San Francisco’s mild climate allows for all kinds of development that would never fly in my native Minnesota — imagine trying to drive down an icy Lombard Street or shivering through a cable car ride in below-zero weather. Most Minnesotans don’t love the cold any more than you do, and the desire to keep warm has visibly shaped our cities. The most obvious manifestation of this is Minneapolis’ sprawling network of “skyways” — a name for the enclosed bridges between buildings that might sound grandiose if it weren’t for their sheer scale. Minneapolis boasts more than seven miles of aboveground tunnels, connecting more than 70 continuous blocks in enclosed passages, making it the largest such network in the world. (St. Paul and Duluth also have sizable grids.)
Urban Field Notes: Skyway Patrol
How a desire to stay warm can shape our cities, for better or worse
April 17, 2012
Minneapolis didn’t invent the skyway: Interbuilding bridges can be found in Chinese architecture dating back to the year 220 or earlier, and Venetians have been crossing their city’s canals in skyways for centuries. Minneapolis’ contribution was just to systematize the concept, even if all of its skyways are privately owned.
But just as Minneapolis has changed the skyway, the skyway has changed Minneapolis — for both the better and the worse. Predictably, diverting pedestrians up off the street has left the sidewalks eerily quiet during the day. And while some urbanists complain that these bridges prescribe a pedestrian sphere that ends at the last skyway, it’s worth noting that this safe, sunny, climate-controlled grid likely convinces more than a few would-be drivers to walk to lunch each day. It’s also extremely handicapped-accessible.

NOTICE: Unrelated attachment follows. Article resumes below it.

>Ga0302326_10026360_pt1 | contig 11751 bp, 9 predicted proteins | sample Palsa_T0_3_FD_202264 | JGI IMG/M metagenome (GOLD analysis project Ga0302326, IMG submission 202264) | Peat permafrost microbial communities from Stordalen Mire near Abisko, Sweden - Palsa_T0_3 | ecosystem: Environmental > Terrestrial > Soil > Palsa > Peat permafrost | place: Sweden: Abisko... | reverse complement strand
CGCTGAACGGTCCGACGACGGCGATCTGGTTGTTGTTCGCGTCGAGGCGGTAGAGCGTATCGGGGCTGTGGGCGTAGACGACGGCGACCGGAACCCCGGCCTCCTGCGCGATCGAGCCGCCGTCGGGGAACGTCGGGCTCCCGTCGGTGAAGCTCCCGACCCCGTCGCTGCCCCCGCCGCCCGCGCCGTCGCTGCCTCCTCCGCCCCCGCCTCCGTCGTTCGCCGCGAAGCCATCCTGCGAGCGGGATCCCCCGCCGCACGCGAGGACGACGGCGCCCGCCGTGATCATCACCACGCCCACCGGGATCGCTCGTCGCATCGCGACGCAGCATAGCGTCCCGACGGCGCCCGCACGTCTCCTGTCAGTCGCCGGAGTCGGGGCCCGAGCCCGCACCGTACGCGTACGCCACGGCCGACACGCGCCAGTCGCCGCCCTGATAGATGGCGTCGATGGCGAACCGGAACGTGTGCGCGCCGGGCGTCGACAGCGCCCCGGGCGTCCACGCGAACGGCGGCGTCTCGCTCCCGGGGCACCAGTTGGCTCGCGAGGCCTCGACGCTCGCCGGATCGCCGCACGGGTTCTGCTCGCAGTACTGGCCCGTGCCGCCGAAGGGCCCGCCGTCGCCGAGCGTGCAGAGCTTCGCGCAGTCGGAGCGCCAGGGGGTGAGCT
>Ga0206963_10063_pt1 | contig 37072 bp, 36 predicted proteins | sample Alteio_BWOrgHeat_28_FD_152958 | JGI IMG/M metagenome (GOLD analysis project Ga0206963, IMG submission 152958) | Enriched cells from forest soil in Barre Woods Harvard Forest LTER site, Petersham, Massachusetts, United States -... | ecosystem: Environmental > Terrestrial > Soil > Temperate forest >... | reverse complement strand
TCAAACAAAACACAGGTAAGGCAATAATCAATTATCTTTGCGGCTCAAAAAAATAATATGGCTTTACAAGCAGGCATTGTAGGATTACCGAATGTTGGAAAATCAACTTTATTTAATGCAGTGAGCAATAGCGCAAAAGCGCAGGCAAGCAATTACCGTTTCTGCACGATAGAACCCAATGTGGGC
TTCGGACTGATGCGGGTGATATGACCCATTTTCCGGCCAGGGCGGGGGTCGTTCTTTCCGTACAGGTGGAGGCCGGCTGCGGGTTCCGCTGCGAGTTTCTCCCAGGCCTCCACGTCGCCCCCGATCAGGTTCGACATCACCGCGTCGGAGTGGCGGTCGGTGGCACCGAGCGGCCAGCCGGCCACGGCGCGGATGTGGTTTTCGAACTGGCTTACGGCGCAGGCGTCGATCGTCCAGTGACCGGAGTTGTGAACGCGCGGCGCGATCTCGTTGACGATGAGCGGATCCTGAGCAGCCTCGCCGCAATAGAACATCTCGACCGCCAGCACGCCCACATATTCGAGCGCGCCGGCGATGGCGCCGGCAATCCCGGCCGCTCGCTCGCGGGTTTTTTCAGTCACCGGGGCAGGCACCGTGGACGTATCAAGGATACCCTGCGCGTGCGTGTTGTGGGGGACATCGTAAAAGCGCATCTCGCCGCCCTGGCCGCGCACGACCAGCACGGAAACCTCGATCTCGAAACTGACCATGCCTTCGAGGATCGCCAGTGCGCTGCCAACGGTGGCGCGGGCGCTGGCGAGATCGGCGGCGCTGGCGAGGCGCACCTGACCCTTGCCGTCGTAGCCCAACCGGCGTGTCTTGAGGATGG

Having proven popular in Minnesota, skyways are spreading — and not just in the frozen north. Houston is home to one of the country’s secondlargest skyway networks.
Pedestrians make up the entire population in the skyways. No bikes, no cars, no waiting for traffic at the intersection. Other than this, the only major difference is that in winter skyways might be 60 degrees warmer than the sidewalk below, and in the summer they’re just as comfortably cool.
Nicollet Mall, a popular downtown shopping corridor, still sees a lot of foot traffic in the summer, but in the winter it’s practically dead as shoppers stick to the skyway. The network’s earliest designers always meant for their skyways to connect directly to the sidewalk via stairs or elevators, but this proved prohibitively expensive and never caught on. Instead, pedestrians can only enter the grid during private buildings’ business hours.
As traffic shifted to the city’s second story, so did many of its businesses. This is especially true of retail businesses catering to the office professionals occupying these buildings’ upper levels, who have no trouble finding a variety of lunch options without ever setting foot outside. Department stores like Macy’s are able to offer street- and skyway-level entrances, but many smaller businesses must choose whether to cast their lot with the skyways or risk the seasonal traffic at street level.
In a few cases, skyways can be found above the second-story level, as in this double-decker skyway at Nicollet Mall and South Sixth Street. When I was a child coming in from the suburbs, this struck me as the height of urban sophistication. But flourishes like this can make the network difficult to navigate as some buildings close before others.
Because the skyways are privately owned, they are policed by private security guards rather than city police. There is remarkably little crime in the skyways, although buskers and panhandlers can be found from time to time. Despite being an essential part of the Minneapolis landscape, it is not clear to what degree they are part of the public sphere.